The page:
Research Projects -On going-SGRE

Title: What is Hateful in ‘Hate speech’? A Linguistic Analysis of ‘Hate Speech’ and the Impact of Public Response on the Strive for National Cohesion in Kenya.

Researchers: Sarah Ambiyo & Angelina Kioko Ph.D

This study sought to identify the linguistic features that characterise discourses identified as ‘hate speech’ in Kenya, describe the perceptions of and response to ‘hate speech’ by the Kenyan public, and evaluate the impact of these perceptions and response by Kenyan public on the national fight against ‘hate speech’. The research made use of video clips of hate speech as the major source of data for the linguistics analysis part of the study; to determine public perception and response to hate speech, and impact of this to the national cohesion initiatives, the researchers used a combination of questionnaires, interviews and focus group discussions. The linguistic analysis was mainly based on Speech Acts Theory.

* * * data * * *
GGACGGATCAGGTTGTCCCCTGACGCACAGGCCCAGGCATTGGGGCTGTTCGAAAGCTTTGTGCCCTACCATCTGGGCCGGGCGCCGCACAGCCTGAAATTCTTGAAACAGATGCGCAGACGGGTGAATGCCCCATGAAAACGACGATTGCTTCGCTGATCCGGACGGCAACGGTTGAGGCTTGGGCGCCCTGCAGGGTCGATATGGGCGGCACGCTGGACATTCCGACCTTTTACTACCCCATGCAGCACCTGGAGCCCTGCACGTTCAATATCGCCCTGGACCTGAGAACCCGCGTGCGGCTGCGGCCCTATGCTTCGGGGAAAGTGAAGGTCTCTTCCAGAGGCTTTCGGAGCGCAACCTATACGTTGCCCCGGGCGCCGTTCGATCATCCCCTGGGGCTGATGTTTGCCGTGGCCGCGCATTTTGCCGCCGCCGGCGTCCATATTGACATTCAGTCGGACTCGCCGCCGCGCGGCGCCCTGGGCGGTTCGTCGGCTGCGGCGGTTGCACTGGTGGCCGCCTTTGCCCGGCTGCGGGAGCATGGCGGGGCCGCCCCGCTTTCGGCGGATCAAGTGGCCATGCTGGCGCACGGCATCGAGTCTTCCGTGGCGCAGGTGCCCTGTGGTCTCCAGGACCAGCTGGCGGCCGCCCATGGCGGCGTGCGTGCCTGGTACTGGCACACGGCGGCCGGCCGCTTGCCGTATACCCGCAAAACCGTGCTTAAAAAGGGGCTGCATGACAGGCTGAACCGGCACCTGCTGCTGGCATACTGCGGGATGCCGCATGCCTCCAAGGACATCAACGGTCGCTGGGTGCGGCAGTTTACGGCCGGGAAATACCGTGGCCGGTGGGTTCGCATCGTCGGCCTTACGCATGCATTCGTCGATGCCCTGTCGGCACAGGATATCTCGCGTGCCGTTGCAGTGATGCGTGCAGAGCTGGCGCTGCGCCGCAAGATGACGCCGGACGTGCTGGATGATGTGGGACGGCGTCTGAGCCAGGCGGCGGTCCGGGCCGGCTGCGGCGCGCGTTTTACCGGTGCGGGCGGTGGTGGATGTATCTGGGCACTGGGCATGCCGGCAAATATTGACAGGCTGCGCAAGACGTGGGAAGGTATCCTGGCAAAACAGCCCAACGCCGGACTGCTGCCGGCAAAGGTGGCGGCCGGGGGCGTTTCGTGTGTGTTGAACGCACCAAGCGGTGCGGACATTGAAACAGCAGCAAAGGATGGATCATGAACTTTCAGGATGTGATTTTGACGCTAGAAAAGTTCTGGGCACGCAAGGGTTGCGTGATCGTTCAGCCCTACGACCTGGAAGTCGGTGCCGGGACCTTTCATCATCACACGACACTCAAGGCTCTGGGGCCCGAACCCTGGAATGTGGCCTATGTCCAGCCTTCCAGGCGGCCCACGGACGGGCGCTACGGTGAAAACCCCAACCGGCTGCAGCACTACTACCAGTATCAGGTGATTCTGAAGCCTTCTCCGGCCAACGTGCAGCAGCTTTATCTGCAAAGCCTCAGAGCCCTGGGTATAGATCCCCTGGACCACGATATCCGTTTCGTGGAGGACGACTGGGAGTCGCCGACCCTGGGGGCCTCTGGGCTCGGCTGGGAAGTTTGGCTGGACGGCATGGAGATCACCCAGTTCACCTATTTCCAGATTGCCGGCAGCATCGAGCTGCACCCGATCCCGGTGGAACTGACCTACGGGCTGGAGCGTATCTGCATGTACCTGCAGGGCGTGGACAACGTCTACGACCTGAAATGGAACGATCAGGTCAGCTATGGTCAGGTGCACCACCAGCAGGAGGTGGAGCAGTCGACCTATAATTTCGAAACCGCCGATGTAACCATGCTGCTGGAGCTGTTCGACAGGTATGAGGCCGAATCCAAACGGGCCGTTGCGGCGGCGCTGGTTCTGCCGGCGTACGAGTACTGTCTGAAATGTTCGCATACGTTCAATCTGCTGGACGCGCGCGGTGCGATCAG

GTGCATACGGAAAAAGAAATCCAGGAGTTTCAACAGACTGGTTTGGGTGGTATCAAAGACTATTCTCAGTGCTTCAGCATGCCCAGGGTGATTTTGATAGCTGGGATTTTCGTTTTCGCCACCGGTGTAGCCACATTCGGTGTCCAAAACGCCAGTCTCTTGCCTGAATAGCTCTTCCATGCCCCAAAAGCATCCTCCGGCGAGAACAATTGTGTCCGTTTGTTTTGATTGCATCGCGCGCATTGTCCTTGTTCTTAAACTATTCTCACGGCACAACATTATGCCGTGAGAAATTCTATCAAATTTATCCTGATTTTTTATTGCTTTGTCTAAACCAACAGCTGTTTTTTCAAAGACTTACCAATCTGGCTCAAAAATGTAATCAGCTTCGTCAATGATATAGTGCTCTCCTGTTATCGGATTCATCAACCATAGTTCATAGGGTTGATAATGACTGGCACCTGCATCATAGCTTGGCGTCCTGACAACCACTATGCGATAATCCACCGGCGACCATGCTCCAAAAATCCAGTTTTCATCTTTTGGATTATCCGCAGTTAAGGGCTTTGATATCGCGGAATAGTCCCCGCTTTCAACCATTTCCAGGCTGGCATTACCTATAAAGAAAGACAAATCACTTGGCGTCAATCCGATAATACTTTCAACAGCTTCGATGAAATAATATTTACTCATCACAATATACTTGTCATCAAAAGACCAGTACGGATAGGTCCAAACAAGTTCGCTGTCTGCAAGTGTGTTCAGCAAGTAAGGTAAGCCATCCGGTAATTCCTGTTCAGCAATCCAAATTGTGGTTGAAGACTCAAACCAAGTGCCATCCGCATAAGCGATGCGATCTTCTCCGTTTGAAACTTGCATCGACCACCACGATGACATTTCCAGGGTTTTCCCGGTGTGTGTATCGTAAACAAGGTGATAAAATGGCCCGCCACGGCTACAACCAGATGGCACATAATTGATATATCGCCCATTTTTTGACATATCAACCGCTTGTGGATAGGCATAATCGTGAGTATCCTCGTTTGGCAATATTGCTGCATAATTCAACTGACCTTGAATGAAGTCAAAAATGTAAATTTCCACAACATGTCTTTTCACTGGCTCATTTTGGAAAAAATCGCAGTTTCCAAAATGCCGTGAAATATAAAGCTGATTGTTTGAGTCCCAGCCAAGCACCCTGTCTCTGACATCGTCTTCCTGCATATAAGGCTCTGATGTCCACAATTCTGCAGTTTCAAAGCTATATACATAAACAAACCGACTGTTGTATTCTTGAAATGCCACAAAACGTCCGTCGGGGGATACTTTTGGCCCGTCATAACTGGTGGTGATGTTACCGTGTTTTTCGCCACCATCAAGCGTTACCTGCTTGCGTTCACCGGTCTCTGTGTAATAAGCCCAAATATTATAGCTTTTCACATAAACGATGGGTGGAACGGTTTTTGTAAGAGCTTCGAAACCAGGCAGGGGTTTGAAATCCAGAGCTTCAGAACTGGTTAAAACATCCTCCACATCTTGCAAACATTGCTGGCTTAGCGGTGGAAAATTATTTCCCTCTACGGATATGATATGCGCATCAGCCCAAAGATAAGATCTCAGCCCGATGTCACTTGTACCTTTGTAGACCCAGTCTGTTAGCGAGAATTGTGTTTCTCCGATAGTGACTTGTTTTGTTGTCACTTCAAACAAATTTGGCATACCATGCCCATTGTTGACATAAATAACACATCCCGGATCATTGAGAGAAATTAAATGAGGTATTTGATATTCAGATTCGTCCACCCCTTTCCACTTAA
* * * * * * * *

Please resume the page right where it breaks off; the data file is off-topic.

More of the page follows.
Title: Factors Influencing the Quality of Postgraduate Research at the United States International University-Africa, Kenya

Researchers: Josephine Arasa Ph.D & Munyae Mulinge Ph.D

Buoyed by the important role that research plays in economic growth and development and, consequently, in the attainment of Sustainable Development Goals (SDG) the study focuses on the factors that influence the incubation (training) of researchers at the postgraduate level at the United States International University-Africa (USIU-A), Kenya. The study seeks to document the existing postgraduate research training policies and practices, appraise the level of awareness of existing policies and practices among faculty and learners and identify the mechanisms that USIU-Africa has put in place to enforce and monitor adherence to policies and practices

Title: Evaluation of financial adequacy & sustainability of free maternity policy in Kenya: A case study of Kenyatta National Hopital (KNH)

Principal Investigator: Bernard Omboi Ph.D

Since the roll out of the free maternity policy by the Kenya Government, there has been an outcry from health facilities on inadequacy and delayed re-imbursement of the fund, some institutions threatening to abolish the system altogether. The study sought to analyse the financial adequacy and sustainability of the programme with the aim of advising on the adequate figure using KNH as a case study being the largest referral health facility in East and Central Africa.